The establishment of aquatic plants, changes in substrate, thermoclines, and potentially anoxia limited the lower bed extent. Mussels were commonly found in lower numbers in amandaphyte stands within the wider bed area and were not found at all within dense charophyte meadows. Mussels tended to establish around isolated macrophyte stands rather than in them. The lower extent of the bed mirrored the start of the deeper charophyte meadows. The littoral zone had clearly defined sections of mussels in the shallower areas (1.5 to 5 m/5 to 16 ft ) and dense macrophyte dominated areas in the deeper portion (6 to 10 m), which were relatively devoid of mussels.
In the absence of aquatic plants, the thermocline separating the warmer epilimnion above from the colder hypolimnion below appeared to dictate the lower bed extent. Almost no mussels were found past the thermocline, which was between 6 and 7 m/20 to 23 ft deep during the survey period. Since mussel bed establishment is not known to be thermally regulated, the limiting factor here may be anoxic conditions, commonly associated with hypolimnetic water. This assumption has not been validated, and a more detailed investigation of stratification profiles are planned for this upcoming year.
A clear limiting factor is the change in substrate seen past the 7 to 10 m/23 to 33 ft depth contour. The substrate changes from sand with a surficial layer of silt to a semi liquid silt/soft mud. No mussels or macrophytes were found in these areas, and the substrate does not appear to support bed establishment. Benthic algal mats covered the lower extent of some beds but did not clearly limit their establishment; since these mussels are mobile, presumably they will move if they are being smothered.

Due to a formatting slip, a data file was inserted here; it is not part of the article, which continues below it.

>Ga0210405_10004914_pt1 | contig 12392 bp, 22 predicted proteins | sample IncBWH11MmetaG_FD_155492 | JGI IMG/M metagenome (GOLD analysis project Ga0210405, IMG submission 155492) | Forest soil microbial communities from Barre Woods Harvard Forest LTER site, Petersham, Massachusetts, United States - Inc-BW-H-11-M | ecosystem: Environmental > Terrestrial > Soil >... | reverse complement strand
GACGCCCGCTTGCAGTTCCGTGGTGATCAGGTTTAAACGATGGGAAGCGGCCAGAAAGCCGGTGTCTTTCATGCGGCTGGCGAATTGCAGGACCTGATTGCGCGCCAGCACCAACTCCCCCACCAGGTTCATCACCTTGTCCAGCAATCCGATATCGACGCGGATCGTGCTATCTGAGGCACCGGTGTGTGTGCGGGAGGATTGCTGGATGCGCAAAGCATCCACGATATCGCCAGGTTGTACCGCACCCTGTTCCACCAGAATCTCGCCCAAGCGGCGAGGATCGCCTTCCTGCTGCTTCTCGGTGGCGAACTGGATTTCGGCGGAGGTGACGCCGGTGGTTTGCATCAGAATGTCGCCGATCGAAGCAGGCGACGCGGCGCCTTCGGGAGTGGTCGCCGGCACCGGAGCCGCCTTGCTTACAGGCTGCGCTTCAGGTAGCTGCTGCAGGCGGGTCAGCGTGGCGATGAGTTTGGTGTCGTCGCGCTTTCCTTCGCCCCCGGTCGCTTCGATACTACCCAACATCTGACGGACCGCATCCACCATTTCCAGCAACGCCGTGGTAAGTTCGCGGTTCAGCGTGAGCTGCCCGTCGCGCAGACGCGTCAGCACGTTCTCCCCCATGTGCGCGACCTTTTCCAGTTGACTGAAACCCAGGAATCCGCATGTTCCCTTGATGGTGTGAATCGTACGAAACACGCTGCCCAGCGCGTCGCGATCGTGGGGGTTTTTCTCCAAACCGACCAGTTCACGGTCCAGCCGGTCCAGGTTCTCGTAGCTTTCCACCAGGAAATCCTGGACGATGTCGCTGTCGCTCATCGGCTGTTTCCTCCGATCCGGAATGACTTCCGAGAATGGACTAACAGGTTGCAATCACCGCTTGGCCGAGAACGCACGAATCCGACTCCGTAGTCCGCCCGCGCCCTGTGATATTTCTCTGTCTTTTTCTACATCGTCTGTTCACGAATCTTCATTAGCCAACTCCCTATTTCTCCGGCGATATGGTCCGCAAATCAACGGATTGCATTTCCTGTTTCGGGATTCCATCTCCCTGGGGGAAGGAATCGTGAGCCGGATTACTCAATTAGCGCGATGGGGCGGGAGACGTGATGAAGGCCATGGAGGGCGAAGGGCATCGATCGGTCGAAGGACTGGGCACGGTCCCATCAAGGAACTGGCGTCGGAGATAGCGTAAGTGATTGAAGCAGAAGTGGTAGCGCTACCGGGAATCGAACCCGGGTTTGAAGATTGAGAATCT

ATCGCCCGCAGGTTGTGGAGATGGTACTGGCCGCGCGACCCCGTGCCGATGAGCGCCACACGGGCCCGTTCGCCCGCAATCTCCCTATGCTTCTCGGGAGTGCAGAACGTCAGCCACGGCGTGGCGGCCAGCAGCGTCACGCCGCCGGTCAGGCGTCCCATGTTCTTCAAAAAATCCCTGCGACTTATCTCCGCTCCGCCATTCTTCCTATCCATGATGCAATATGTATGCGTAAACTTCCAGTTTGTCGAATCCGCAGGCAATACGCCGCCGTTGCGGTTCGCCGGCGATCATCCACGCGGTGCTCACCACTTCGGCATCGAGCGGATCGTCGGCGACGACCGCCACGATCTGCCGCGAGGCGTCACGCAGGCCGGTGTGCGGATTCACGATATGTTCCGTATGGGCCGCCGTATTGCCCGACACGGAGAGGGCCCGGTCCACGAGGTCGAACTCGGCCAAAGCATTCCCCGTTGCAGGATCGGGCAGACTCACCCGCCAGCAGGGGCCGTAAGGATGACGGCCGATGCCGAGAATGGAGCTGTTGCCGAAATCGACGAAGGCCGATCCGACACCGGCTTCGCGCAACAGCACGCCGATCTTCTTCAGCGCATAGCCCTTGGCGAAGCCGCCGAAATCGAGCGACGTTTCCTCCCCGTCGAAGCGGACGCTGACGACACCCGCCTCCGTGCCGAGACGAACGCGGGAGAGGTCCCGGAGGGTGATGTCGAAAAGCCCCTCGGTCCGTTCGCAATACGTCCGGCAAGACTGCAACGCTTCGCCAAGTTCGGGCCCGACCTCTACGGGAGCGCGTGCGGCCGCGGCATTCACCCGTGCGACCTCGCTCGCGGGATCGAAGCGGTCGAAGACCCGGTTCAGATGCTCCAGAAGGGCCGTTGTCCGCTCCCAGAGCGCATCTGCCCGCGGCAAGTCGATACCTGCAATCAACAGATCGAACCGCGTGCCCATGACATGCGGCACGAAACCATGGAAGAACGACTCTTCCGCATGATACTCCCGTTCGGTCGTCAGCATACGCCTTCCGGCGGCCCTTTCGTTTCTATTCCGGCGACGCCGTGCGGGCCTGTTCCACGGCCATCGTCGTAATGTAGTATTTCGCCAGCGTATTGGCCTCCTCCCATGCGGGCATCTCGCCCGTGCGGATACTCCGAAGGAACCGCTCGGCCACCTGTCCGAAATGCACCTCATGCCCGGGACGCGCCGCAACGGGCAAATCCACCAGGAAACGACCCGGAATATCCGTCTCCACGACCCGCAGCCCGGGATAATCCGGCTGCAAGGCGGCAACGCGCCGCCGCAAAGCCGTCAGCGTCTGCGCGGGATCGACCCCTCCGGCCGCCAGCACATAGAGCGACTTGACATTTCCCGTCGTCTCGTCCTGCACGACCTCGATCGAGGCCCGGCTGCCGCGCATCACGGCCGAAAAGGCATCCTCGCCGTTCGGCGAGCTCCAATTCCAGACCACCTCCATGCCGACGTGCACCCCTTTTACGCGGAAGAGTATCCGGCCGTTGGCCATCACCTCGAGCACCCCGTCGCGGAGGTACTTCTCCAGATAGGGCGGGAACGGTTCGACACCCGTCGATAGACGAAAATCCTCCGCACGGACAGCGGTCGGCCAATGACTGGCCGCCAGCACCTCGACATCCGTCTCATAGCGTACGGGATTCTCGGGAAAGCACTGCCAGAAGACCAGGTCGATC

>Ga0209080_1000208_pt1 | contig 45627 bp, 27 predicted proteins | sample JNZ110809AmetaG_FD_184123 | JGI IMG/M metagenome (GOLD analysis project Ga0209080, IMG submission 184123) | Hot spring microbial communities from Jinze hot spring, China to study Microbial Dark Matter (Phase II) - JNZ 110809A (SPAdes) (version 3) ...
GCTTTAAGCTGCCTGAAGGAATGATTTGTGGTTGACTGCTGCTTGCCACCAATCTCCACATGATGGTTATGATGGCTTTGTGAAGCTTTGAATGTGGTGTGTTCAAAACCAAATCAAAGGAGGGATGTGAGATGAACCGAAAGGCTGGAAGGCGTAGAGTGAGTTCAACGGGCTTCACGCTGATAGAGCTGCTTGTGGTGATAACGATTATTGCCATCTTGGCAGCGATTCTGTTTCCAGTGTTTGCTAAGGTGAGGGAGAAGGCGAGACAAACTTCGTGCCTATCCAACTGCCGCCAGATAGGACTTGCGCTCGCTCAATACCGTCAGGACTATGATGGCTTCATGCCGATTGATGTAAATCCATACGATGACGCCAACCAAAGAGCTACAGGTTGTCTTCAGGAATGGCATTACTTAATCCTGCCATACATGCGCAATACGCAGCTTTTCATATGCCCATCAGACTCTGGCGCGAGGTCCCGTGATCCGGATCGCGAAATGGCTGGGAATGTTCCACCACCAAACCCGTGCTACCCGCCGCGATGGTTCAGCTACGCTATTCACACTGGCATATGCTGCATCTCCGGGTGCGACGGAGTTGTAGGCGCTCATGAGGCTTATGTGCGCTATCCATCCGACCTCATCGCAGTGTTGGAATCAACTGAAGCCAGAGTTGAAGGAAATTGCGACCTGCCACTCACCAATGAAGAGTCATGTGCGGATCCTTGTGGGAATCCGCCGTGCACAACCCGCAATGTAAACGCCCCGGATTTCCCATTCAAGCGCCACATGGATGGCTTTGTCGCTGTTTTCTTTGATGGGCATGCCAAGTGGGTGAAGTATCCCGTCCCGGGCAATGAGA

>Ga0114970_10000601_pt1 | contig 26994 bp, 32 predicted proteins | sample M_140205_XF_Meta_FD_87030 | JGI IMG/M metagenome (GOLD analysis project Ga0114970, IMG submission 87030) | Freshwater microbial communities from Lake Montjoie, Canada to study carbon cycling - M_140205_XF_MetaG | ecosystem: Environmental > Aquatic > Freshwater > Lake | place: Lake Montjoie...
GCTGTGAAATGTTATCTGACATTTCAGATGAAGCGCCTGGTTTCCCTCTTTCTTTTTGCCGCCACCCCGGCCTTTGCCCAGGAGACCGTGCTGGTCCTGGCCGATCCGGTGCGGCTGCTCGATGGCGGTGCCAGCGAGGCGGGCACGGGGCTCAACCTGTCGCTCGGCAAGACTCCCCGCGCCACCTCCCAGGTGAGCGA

Despite the concerning results, this project is a landmark event as it is the first study of its kind in New Zealand and the first detailed survey of the mussel population in Lake Rototoa. This project highlighted the pressures faced by our aquatic environments and exposed the ugly truth of what is going on below the surface. We have uncovered a mass extinction event that is currently occurring in our back yard that no one even knew was happening.
We have uncovered a mass extinction event that is currently occurring in our back yard that no one even knew was happening.